The Indian Quarterly
Automatic Bodies Image Credit: The Indian Quarterly
Automatic Bodies Image Credit: The Indian Quarterly

Automatic Bodies

Primped, hairless and buff, the Hindi film hero has little in common with his predecessor. It’s a product, argues Paromita Vohra, of a new politics of aspiration.

Paromita Vohra

WATCHING PRAKASH JHA’S Rajneeti (2010), I thrilled to what felt like a genuinely transgressive moment, a feeling rarely evoked by contemporary Hindi film. Ranbir Kapoor was in the shower. We saw his back, and then, he turned around. I gasped. My companion asked me what happened. “He has hair on his chest!” I exclaimed.

A male chest with hair on it has now become so absent from the landscape of Bollywood bodies that this altogether natural sight seemed almost forbidden; erotic in some unregulated way. It is not a sight that has since repeated itself on the mainstream Hindi screen, as far as I know.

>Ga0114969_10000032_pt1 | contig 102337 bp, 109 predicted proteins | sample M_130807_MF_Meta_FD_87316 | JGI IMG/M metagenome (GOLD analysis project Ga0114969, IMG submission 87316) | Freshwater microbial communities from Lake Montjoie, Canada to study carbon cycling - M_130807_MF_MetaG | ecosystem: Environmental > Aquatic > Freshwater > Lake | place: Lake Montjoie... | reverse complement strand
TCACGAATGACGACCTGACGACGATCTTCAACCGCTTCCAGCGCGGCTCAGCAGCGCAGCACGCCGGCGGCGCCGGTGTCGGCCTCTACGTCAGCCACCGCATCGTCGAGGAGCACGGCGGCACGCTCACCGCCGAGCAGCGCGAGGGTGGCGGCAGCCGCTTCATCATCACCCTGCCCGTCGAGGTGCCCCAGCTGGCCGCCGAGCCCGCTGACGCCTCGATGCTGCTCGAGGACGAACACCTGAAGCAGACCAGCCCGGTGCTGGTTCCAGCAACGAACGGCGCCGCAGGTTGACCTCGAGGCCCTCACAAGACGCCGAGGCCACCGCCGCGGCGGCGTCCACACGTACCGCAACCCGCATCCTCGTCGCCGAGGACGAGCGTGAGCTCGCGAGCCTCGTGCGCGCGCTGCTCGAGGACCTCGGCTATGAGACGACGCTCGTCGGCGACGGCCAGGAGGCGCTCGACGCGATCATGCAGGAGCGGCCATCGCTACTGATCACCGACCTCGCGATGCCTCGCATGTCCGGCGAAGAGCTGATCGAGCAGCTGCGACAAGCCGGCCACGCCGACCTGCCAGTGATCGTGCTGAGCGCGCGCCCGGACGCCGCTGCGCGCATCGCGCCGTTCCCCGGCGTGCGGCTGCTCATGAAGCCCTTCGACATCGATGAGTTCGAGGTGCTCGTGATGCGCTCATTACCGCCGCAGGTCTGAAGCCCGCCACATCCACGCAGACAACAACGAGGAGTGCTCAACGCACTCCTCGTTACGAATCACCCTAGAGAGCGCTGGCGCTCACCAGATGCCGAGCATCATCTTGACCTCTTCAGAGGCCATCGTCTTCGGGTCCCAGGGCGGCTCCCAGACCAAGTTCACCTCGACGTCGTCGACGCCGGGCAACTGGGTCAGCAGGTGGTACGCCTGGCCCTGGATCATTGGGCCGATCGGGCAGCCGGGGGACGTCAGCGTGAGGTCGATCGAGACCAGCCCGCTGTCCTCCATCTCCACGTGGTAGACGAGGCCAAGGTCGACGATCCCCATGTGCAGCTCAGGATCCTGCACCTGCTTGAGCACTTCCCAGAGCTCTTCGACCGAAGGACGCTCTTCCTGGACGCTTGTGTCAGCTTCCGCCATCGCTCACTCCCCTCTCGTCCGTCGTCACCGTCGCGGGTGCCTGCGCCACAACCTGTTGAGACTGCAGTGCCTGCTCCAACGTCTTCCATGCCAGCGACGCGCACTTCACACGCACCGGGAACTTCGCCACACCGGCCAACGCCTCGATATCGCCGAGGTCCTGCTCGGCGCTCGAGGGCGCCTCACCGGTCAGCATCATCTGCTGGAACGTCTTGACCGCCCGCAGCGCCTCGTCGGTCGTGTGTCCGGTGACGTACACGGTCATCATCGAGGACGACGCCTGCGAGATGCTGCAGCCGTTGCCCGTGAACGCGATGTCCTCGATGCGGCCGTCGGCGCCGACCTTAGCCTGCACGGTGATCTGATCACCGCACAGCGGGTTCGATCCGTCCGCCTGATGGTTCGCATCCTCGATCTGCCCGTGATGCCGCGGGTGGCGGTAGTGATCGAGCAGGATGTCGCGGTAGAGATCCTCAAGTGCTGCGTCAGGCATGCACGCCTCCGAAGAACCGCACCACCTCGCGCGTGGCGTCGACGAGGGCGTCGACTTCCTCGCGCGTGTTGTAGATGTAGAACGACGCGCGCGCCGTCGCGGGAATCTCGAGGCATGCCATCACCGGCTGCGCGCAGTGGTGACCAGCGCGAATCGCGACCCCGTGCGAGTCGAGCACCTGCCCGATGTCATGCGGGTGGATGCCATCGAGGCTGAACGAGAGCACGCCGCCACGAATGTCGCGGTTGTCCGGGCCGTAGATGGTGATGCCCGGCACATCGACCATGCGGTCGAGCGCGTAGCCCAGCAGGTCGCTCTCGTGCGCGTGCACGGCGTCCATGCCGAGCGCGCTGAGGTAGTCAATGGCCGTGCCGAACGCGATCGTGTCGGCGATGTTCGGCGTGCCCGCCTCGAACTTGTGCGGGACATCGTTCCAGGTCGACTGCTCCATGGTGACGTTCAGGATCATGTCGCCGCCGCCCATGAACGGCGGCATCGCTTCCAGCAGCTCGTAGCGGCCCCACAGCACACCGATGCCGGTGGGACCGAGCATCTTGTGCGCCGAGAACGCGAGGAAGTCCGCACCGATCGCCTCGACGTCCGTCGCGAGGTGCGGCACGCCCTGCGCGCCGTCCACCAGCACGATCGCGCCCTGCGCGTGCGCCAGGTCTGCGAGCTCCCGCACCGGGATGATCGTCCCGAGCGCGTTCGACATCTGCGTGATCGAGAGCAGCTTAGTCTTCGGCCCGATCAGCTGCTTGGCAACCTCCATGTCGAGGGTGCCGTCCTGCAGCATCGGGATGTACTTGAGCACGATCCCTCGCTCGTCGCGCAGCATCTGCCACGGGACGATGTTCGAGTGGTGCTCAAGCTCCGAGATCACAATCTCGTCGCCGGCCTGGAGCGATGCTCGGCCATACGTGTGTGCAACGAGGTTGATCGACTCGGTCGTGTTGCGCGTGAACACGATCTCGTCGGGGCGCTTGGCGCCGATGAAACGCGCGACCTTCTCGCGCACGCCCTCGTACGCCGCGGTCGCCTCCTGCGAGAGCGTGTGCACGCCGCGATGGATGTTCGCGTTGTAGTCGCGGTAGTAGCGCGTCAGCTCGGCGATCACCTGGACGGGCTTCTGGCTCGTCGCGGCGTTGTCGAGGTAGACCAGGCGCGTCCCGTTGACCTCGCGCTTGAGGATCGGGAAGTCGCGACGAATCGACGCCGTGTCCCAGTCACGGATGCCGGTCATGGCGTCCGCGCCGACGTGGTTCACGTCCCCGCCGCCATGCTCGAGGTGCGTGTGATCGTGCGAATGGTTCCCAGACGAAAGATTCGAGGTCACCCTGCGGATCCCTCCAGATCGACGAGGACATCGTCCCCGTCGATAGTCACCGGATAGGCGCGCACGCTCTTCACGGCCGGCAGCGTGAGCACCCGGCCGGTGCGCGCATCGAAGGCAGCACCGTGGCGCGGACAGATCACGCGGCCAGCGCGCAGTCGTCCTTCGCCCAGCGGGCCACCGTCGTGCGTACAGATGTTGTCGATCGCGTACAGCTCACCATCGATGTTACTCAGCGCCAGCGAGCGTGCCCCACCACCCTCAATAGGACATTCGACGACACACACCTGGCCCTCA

The man with hair on his chest, his testosterone abundantly on display, has always been one of the traditional symbols of masculinity. I remember giggling through a conversation with my aunt and a friend of hers in the late 1980's, as they discussed the many positive qualities of Dharmendra. “That’s how a man should be,” said my aunt, with a big grin. “He-man, with hair on his chest.” Already, by then, the idea of a “he-man” was passé, cartoonish, a throwback to a notion of masculinity that did not fit with changing notions of gender.

We had begun to locate a man’s attractiveness not so much in conventional physical good looks, as in some intangible quality of sexiness or appeal. The rising stars at the time were the three Khans, still going strong today, of course, and they we

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